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Flat Pack Coffins Help the Environment, Lower Funeral Costs & the Grieving Process

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Tasmania, the Australian island, is making the news due to its eco-friendly and softer approach to funerals. Their Community Coffin Club started practicing the flat pack coffin alternative.

Death is a subject that concerns us, the living. Our views on death and the rituals surrounding it have evolved as we have.

Egyptian era was known for burying their dead in sarcophaguses, stone coffins with hieroglyphics where the story of the deceased was written.

In medieval times, the wooden coffins appeared, but it wasn’t until the American Civil War that these coffins were introduced in the west to transport the dead bodies of the soldiers.

The coffins we use today-six sides and caskets-four sides, resemble the ones used in the Victorian era when funerals were considered an expensive and fancy event. They decorated the coffins with brass handles, breast plates, etc.

The Coffin Business’s Negative Impact on Planet Earth

 Today, the coffins sold are usually treated wood products with a lot of synthetic glues, paint, and varnishes included. All of them contain quite the list of toxins. And, they’re not biodegradable or sustainable.

But, with the rise of people’s awareness about our footprint, we’re trying to live more sustainably, and this includes changing the coffins used for burials.

The WHO notes that more than 100 people in the world die every minutes and this number was 56 million in 2015. These numbers are expected to rise by 25 percent by 2030.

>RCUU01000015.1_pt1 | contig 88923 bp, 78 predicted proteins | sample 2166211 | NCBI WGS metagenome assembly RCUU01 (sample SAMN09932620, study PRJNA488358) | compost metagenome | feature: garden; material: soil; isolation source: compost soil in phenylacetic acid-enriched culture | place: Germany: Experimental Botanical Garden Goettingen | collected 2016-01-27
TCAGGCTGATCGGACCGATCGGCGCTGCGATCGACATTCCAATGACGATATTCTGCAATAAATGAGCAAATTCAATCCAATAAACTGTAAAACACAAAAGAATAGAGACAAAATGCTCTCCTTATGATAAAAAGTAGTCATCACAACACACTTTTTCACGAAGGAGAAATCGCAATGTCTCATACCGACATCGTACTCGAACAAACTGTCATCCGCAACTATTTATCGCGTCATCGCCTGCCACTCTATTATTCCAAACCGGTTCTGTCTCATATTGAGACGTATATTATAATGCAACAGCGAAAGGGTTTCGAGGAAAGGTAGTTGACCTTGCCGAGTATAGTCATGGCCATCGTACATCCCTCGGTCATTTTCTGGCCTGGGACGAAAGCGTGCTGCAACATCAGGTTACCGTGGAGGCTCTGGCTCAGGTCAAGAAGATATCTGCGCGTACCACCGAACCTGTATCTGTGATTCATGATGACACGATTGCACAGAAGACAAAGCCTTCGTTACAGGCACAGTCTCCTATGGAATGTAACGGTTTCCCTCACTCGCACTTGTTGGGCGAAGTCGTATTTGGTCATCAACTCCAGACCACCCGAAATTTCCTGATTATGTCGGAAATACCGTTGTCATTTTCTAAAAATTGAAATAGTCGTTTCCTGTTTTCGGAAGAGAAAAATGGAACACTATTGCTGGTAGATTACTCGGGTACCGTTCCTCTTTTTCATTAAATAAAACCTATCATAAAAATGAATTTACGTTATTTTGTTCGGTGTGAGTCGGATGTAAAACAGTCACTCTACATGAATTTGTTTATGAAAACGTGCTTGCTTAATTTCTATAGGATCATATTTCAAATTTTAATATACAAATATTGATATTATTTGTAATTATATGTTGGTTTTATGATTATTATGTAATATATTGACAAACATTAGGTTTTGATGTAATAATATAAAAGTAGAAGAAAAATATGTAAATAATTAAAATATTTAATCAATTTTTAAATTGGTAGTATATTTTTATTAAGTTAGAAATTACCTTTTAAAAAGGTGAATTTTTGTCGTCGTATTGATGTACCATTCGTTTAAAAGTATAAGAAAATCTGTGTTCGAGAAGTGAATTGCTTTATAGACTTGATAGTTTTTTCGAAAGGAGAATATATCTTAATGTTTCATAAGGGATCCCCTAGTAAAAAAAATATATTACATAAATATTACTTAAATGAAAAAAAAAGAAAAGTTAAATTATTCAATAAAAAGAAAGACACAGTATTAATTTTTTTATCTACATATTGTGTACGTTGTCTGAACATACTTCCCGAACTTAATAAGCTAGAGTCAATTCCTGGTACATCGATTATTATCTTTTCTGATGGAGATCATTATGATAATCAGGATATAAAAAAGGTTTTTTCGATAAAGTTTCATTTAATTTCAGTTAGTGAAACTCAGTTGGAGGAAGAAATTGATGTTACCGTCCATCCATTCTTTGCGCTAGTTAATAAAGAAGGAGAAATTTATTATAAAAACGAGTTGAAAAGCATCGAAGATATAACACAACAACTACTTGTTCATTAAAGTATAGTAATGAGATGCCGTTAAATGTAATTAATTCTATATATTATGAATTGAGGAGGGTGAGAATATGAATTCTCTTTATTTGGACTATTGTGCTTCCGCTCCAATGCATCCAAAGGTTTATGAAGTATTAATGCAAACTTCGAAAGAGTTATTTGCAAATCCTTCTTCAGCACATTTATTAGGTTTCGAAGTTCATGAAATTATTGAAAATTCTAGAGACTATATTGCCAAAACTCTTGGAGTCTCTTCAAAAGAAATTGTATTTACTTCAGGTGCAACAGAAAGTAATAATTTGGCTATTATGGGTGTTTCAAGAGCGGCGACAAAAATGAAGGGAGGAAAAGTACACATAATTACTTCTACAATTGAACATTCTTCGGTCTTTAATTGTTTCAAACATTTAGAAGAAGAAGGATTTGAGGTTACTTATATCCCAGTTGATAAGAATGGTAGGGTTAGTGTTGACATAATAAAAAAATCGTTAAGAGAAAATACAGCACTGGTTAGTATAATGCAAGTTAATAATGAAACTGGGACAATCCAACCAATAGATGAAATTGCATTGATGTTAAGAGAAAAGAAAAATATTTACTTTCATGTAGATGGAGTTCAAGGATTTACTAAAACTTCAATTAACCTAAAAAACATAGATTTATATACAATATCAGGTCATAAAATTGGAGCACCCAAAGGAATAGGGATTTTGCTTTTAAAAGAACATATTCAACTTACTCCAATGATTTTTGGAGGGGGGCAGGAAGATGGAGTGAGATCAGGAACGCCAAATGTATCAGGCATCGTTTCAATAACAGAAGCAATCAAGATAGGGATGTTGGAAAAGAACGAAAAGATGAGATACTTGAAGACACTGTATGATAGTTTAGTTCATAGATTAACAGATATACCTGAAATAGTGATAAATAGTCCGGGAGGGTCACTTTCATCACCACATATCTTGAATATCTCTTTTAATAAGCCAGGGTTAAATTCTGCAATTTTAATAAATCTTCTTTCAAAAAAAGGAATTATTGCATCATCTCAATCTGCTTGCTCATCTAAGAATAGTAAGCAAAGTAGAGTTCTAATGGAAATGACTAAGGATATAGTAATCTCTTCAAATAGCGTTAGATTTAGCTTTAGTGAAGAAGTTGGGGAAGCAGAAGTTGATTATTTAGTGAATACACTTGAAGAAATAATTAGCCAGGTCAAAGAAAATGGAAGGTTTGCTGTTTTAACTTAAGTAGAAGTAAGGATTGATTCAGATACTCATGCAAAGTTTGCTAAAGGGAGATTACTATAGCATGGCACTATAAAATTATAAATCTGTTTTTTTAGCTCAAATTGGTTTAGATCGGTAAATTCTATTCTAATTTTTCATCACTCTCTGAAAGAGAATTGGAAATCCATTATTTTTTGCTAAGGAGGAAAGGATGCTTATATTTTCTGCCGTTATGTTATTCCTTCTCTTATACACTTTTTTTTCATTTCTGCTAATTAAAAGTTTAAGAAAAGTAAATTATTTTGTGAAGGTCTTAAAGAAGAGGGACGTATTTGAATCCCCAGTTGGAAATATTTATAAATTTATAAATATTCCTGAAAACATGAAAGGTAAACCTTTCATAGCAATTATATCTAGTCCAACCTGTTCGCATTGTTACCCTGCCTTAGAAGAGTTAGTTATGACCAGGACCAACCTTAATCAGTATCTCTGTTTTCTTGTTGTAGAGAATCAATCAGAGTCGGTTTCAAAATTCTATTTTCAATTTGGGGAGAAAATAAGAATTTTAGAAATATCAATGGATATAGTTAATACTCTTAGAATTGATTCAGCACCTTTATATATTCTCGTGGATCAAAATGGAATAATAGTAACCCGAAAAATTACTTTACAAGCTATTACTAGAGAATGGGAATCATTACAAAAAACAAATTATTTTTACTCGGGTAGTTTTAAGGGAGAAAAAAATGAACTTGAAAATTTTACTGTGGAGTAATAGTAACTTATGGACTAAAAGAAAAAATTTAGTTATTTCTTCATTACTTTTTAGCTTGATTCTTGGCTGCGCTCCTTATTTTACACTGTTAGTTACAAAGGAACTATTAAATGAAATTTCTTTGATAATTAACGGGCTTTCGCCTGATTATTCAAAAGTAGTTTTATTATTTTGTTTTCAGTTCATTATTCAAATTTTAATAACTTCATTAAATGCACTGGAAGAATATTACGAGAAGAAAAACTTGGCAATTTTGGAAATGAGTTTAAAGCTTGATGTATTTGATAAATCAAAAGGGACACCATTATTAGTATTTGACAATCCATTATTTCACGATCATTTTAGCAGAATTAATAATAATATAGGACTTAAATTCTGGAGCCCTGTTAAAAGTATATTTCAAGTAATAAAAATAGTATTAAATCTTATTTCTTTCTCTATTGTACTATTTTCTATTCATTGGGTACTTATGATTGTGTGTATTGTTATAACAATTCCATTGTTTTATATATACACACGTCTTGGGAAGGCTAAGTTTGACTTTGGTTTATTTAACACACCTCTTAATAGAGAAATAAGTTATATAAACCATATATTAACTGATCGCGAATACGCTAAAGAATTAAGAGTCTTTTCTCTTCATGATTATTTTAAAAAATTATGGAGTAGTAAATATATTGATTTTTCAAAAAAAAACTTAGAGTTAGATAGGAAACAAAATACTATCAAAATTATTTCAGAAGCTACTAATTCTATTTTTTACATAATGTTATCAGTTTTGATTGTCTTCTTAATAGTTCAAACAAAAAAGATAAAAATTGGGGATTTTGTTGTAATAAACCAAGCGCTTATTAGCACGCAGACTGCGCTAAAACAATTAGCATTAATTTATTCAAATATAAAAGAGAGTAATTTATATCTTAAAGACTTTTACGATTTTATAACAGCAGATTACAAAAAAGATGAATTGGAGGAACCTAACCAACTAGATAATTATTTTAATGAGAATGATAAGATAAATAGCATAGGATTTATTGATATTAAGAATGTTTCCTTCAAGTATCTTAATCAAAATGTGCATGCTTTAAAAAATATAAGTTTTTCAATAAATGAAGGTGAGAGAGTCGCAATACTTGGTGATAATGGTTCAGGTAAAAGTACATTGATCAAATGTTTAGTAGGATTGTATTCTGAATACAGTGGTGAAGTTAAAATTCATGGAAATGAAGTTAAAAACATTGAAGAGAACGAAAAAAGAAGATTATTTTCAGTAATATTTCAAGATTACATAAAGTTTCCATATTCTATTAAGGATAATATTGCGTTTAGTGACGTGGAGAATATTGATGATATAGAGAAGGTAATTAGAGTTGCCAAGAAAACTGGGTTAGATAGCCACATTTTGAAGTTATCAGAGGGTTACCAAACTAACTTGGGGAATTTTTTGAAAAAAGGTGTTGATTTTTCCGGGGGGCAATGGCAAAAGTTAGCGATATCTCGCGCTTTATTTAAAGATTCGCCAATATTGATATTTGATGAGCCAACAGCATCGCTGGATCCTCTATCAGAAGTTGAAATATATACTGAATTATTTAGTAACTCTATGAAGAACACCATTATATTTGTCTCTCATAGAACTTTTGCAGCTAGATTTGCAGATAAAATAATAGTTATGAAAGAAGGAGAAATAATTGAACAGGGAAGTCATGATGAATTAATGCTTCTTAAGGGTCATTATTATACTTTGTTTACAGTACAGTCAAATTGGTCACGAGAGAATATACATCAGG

Although cremation is considered less harmful on the environment than burials in modern coffins, it’s not the eco-friendlier option out there.

It still uses a lot of energy and also releases greenhouse gases.

The Flat Pack Coffin: Eco Friendly & Good for the Grieving Process

Several companies globally are focused on creating eco-friendlier options for burials, including these flat pack coffins.

They’re eco-friendly and also good for the grieving process, according to Jenny Cox who recently lost her brother in law and thought that this coffin would be in line with his life values.

She explains how he was a strong environmentalist who loved nature. Flat pack coffins are also good to avert the high costs for funerals that can range from $4000 to $20000 in the US.

They chose this coffin made from bioboard which is compostable. Phil Gregg was a veteran from Vietnam and a comic book lover.

They painted the Phantom on the coffin because he collected Phantom comics for 50 years. Cox explains that this coffin helped them grieve easier and heal faster. Painting helped them calm down and focus.

The Club in the north west of Tasmania usually makes coffins out of wood; however, the members are now trying to reduce the funeral costs.

This is the 3rd coffin that Jenny Cox painted for loved ones in her life. She notes how a person feels helpless when they lose someone and how everyone offers help; however, there really isn’t anything we can do.

So, this painting helps reduce the stress and do something in honor of the person. Talking about the design they would draw and the whole processed helped the family’s grieving process.

Cardboard flat pack coffins are indeed cheaper, decorative, and bring people together.

Sources:

AVAAZ 24

ABC

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